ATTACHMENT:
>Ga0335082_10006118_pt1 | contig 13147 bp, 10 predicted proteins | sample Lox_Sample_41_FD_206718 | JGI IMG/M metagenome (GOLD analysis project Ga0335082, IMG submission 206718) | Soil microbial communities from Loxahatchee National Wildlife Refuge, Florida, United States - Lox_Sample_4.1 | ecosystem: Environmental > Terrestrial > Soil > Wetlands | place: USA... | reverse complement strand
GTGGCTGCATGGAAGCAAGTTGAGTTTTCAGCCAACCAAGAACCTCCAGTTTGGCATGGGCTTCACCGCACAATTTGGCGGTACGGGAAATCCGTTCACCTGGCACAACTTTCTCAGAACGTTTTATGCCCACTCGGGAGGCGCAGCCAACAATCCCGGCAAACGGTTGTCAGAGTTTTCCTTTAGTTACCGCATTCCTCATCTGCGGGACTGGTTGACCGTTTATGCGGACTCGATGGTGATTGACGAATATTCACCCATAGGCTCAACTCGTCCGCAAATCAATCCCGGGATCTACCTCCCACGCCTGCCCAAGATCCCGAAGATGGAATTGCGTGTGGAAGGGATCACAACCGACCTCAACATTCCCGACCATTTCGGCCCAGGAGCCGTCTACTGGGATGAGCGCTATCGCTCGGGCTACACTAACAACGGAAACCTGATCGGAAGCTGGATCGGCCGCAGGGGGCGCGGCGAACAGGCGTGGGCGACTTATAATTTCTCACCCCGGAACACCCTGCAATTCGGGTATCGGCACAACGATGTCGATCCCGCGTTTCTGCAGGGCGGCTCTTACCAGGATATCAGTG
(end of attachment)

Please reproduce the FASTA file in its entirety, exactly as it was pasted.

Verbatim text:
>Ga0335082_10006118_pt1 | contig 13147 bp, 10 predicted proteins | sample Lox_Sample_41_FD_206718 | JGI IMG/M metagenome (GOLD analysis project Ga0335082, IMG submission 206718) | Soil microbial communities from Loxahatchee National Wildlife Refuge, Florida, United States - Lox_Sample_4.1 | ecosystem: Environmental > Terrestrial > Soil > Wetlands | place: USA... | reverse complement strand
GTGGCTGCATGGAAGCAAGTTGAGTTTTCAGCCAACCAAGAACCTCCAGTTTGGCATGGGCTTCACCGCACAATTTGGCGGTACGGGAAATCCGTTCACCTGGCACAACTTTCTCAGAACGTTTTATGCCCACTCGGGAGGCGCAGCCAACAATCCCGGCAAACGGTTGTCAGAGTTTTCCTTTAGTTACCGCATTCCTCATCTGCGGGACTGGTTGACCGTTTATGCGGACTCGATGGTGATTGACGAATATTCACCCATAGGCTCAACTCGTCCGCAAATCAATCCCGGGATCTACCTCCCACGCCTGCCCAAGATCCCGAAGATGGAATTGCGTGTGGAAGGGATCACAACCGACCTCAACATTCCCGACCATTTCGGCCCAGGAGCCGTCTACTGGGATGAGCGCTATCGCTCGGGCTACACTAACAACGGAAACCTGATCGGAAGCTGGATCGGCCGCAGGGGGCGCGGCGAACAGGCGTGGGCGACTTATAATTTCTCACCCCGGAACACCCTGCAATTCGGGTATCGGCACAACGATGTCGATCCCGCGTTTCTGCAGGGCGGCTCTTACCAGGATATCAGTG